What is it Like to Live in a Hippie Commune?

Hippie CommuneEvery now and then it will come up in conversation that I’ve spent some time (during my late 20’s) living in a hippie commune.  Okay not just one, but two hippie communes.  It was never something I planned on doing, but in my desperate attempt to find affordable accommodation in those “fun” and “cool” areas of town, I guess it couldn’t be helped.

So if you’re planning on moving to one of those “super-hip” cities like San Francisco, Los Angeles or New York you may end up finding yourself deciding if you want to take the plunge and move in to a hippie commune in order to save money and live in a desirable part of town.  I can’t speak for all hippie communes, but since I’ve had the pleasure of living in two of them I can comment on my experiences here.

Hippie Commune:  Venice BeachHIPPIE COMMUNE #1:  VENICE BEACH, CA:

When I first moved to Los Angeles I really had no idea where to live.  LA is a huge sprawling city with no center and a public transit system that just doesn’t reach all areas of town very effectively.  At the time the only thing I knew was that I wanted to live near the ocean, so what better place than Venice Beach.  The only problem is that Venice Beach, despite being very grungy, is also very expensive.  So in order to live where I wanted and not pay a ridiculous amount for rent each month, I found myself interviewing to live in a hippie commune just a few blocks from the water.  The commune was a small LA-style three bedroom bungalow, that somehow had 15 individuals living there.  I would be number 16.

The house had one bedroom designated for the girls, one bedroom designated for the “old-timers” and the third bedroom reserved for us new guys which housed six of us in bunk beds.  In the back yard we had a guy living in the back of a van, a girl living in a trailer, two beach huts with one person in each and another girl living in a tent.  This made for 16 people, not to mention the guy who lived in his car parked just outside who would come over and hang out during the day.  With all these people we still only had one bathroom to share.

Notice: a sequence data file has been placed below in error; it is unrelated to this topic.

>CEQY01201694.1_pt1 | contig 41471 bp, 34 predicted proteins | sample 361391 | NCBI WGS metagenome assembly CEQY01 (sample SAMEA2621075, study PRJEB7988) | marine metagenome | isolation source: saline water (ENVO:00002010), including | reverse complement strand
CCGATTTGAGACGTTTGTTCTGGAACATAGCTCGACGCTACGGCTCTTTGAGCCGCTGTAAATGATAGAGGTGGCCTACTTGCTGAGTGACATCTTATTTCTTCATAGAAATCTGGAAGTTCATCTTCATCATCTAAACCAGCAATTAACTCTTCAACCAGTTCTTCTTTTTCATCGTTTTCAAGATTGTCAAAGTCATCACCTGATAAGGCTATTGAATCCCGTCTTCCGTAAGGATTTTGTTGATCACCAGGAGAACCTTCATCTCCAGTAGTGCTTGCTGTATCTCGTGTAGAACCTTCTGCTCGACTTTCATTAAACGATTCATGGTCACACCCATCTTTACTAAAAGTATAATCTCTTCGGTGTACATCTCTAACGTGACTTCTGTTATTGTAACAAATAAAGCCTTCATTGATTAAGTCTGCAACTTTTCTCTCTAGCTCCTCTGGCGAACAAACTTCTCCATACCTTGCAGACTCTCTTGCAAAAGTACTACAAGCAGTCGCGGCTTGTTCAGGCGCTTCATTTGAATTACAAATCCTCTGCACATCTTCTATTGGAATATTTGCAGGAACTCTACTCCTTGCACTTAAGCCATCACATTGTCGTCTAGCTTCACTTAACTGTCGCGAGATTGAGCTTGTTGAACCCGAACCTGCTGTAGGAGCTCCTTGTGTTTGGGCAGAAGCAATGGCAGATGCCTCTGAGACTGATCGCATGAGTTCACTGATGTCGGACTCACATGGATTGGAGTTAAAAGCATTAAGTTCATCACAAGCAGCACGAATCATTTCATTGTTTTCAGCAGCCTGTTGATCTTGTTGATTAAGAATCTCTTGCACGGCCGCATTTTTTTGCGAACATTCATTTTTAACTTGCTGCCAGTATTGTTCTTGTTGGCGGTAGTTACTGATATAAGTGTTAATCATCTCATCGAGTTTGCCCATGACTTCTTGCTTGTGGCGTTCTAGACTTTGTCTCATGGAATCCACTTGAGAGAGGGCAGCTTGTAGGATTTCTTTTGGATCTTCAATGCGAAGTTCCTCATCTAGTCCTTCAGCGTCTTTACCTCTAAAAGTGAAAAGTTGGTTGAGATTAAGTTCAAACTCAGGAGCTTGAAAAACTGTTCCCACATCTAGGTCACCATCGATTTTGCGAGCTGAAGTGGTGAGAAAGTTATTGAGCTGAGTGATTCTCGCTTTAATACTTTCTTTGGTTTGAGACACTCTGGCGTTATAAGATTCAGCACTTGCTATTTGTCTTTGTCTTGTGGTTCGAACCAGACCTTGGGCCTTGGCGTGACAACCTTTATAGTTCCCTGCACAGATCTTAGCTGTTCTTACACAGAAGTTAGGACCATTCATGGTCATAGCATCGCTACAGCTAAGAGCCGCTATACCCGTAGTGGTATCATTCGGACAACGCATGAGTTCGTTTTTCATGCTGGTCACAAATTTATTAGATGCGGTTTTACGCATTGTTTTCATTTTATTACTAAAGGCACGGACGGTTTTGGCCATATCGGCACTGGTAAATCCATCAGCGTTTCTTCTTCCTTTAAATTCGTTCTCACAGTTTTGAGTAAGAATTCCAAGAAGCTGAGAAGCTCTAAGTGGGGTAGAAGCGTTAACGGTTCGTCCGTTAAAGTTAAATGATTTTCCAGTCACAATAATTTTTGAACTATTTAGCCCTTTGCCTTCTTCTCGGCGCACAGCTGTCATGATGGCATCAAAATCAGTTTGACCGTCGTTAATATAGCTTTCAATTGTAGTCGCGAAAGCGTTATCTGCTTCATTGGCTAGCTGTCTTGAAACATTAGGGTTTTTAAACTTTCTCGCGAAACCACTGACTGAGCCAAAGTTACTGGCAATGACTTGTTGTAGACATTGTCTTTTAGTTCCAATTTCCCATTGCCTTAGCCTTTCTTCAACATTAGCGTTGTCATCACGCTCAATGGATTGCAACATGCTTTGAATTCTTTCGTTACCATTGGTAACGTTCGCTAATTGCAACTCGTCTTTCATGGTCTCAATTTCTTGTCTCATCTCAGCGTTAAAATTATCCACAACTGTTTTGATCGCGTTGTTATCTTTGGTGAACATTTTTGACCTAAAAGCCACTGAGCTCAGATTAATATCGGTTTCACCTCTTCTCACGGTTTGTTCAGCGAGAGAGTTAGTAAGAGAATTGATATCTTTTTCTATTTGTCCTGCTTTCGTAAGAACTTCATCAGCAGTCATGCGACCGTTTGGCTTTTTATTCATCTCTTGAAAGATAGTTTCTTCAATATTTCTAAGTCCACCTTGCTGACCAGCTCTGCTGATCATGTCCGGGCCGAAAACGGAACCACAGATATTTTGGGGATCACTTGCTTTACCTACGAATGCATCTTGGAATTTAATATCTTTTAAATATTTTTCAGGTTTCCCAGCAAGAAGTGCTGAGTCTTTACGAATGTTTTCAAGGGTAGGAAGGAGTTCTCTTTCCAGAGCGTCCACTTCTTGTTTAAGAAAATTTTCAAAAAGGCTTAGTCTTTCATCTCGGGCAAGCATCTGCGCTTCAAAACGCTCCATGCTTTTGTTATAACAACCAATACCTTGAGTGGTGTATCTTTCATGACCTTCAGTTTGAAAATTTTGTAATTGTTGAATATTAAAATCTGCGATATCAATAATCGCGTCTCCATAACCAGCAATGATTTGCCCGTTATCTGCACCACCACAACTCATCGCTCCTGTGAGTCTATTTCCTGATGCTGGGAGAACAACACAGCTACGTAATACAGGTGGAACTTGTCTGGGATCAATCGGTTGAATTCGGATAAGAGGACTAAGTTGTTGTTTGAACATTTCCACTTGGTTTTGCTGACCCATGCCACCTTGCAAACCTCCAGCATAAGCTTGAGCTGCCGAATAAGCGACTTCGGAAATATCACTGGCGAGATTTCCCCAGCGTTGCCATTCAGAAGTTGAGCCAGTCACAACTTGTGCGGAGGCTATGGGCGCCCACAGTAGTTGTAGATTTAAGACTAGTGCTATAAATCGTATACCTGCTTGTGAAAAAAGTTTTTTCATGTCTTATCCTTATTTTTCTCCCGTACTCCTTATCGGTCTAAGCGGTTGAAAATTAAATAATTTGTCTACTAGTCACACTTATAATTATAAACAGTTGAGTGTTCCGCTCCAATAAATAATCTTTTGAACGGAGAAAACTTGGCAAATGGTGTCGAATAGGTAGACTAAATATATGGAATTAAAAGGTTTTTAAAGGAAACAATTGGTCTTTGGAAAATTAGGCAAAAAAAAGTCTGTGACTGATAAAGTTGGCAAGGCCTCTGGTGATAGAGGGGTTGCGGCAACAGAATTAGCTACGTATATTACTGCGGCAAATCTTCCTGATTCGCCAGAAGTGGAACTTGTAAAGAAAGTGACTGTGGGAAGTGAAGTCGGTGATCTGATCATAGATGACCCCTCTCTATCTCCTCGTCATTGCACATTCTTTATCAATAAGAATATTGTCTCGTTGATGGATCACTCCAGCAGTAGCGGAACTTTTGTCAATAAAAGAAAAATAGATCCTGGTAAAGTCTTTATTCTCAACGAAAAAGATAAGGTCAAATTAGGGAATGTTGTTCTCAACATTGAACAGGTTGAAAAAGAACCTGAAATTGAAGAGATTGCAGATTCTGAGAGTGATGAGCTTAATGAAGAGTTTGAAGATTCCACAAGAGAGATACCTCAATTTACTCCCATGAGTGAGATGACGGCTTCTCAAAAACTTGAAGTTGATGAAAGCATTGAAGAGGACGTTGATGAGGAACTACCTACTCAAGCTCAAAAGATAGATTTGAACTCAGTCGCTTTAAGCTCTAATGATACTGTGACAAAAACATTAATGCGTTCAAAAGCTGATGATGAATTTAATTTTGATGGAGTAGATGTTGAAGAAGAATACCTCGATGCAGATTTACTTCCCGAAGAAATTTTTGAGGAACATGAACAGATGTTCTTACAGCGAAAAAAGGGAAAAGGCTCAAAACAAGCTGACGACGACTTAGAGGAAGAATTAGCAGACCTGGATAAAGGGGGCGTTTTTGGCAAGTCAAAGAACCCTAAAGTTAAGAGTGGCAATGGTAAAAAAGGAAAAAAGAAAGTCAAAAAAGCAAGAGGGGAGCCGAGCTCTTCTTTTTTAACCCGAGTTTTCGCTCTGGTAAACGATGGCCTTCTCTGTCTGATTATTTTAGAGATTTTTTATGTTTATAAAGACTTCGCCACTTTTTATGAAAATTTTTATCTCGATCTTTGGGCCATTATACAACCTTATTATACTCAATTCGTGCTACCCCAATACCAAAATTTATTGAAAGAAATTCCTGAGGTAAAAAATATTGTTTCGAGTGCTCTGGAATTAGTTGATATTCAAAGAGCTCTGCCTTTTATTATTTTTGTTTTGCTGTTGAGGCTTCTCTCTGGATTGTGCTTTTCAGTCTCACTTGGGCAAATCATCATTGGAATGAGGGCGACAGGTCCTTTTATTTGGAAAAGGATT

Hippie Commune:  Venice BeachThe bathroom policy was slightly invasive, as it was the unwritten rule that you had to leave the door unlocked when showering so people could come in and pee if needed.  We had a television room in the front entrance way but the main “living room” area was in the backyard.  Since it rarely rains in LA we could set up the backyard like an indoor living room without many issues.  There was one refrigerator and people mostly respected each others food.  Each of us had our weekly chores that we all did, however the place was more or less a mess due to the high traffic of all the housemates and their friends.

The vibe in the house was a friendly one.  It was expected that if you moved in, you were apart of the “crew”.  It was not uncommon to see people engaging in your classic hippie-like behaviors.  Needless to say it was not a place where you would be getting a good nights sleep, nor could you easily keep a professional job in this environment.  If there happened to be a party, good luck on avoiding it…even if you wanted to.  Overall it was a fun and very interesting few months.  People rarely stayed longer than a few months, as it tends to be an unsustainable way to live…even for your crunchiest of hippies.